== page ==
Coastal residents in Oregon understand tsunami warning-sirens. They have to—a tidal wave triggered by an earthquake on the main offshore fault would crash into the shore in about twenty minutes. City officials run regular tests of the system and post clear instructions about the sirens in public places. Whatever a person is doing, they’re always ready to drop everything and run. People know the fastest way to higher ground.
In the Old Testament, silver trumpets (khatsotsrah) were used as a signaling system. They announced meetings and indicated when the camps were to set out (Num. 10:1-8). Six hundred thousand men had to be organized! Their families needed to be ready—with so many tents and animals to move, laggards would cause serious traffic problems.
God has posted notice of a final trumpet call. His angels will use a trumpet to gather His elect from around the world (Matt. 24:31). Those who have died will be raised to life and all His people will be instantly transformed:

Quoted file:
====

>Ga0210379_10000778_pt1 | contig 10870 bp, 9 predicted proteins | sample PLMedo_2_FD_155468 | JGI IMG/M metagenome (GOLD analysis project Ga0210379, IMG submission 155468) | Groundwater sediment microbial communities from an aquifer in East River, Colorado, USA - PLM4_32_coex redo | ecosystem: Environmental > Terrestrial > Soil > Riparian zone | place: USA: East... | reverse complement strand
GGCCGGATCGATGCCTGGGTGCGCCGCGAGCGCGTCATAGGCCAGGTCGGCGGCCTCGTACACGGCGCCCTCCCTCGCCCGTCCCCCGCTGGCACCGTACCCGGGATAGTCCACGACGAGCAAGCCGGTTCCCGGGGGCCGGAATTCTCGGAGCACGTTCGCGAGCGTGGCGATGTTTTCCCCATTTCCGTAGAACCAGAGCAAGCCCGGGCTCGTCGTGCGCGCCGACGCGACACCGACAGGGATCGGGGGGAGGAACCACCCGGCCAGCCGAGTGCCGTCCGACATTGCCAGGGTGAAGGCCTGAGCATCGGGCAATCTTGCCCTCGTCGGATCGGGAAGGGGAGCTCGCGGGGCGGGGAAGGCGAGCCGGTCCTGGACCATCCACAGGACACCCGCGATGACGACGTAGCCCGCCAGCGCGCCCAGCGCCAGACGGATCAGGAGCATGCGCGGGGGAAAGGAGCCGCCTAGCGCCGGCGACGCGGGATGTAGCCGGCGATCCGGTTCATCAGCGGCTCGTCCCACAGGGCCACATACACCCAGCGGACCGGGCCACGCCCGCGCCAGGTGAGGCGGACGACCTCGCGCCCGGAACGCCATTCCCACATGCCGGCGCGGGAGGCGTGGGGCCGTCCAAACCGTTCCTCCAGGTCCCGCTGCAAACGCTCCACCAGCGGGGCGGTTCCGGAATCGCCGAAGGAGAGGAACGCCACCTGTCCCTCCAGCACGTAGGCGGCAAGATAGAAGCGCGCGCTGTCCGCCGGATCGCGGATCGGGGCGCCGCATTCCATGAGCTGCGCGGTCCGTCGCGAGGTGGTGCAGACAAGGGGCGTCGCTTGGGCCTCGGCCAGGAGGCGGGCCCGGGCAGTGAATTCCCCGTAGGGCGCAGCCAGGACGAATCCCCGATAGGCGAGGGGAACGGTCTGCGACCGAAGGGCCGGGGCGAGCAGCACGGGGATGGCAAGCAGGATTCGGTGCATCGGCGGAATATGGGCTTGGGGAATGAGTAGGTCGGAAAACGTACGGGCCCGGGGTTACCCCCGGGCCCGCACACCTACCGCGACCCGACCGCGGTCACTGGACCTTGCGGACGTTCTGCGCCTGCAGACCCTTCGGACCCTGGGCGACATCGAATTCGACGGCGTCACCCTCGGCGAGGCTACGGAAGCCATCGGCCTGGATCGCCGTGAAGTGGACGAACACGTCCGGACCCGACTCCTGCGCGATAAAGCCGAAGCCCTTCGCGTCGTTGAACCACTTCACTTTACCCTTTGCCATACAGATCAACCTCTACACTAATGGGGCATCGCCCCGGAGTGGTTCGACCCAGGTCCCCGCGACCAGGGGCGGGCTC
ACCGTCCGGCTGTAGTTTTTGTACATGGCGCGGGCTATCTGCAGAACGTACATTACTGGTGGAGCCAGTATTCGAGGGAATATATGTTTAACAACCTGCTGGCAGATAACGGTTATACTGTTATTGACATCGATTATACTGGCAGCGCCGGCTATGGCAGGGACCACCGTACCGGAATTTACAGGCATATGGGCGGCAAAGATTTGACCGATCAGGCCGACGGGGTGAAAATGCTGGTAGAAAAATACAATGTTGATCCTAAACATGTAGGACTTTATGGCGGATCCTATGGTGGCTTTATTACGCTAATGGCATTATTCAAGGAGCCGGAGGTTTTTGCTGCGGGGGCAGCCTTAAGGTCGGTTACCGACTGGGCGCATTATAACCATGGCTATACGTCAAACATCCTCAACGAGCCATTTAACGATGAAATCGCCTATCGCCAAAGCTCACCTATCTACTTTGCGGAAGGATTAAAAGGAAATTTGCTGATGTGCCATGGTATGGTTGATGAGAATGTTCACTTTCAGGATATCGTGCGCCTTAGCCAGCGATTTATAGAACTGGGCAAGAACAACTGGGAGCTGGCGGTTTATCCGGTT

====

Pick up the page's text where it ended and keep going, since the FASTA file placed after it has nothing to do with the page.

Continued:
Behold, I tell you a mystery; we will not all sleep, but we will all be changed, in a moment, in the twinkling of an eye, at the last trumpet; for the trumpet will sound, and the dead will be raised imperishable, and we will be changed. (1 Cor. 15:51-52)
For the Lord Himself will descend from heaven with a shout, with the voice of the archangel and with the trumpet of God, and the dead in Christ will rise first. (1 Thess. 4:16)
Paul spoke of the last trumpet as he explained the mystery of resurrection and instructed Christians to remain steadfast in faith and hope, and in godly work (1 Cor. 15:1, 58; 1 Thess. 4:13, 18). Those three are the inseparable components of the Christian life: we place our faith in Jesus’ work on the cross and enter into a life full of hope. While we wait for Jesus’ return, our faith finds expression in activities that bring glory to Him.
The last trumpet requires us to be prepared.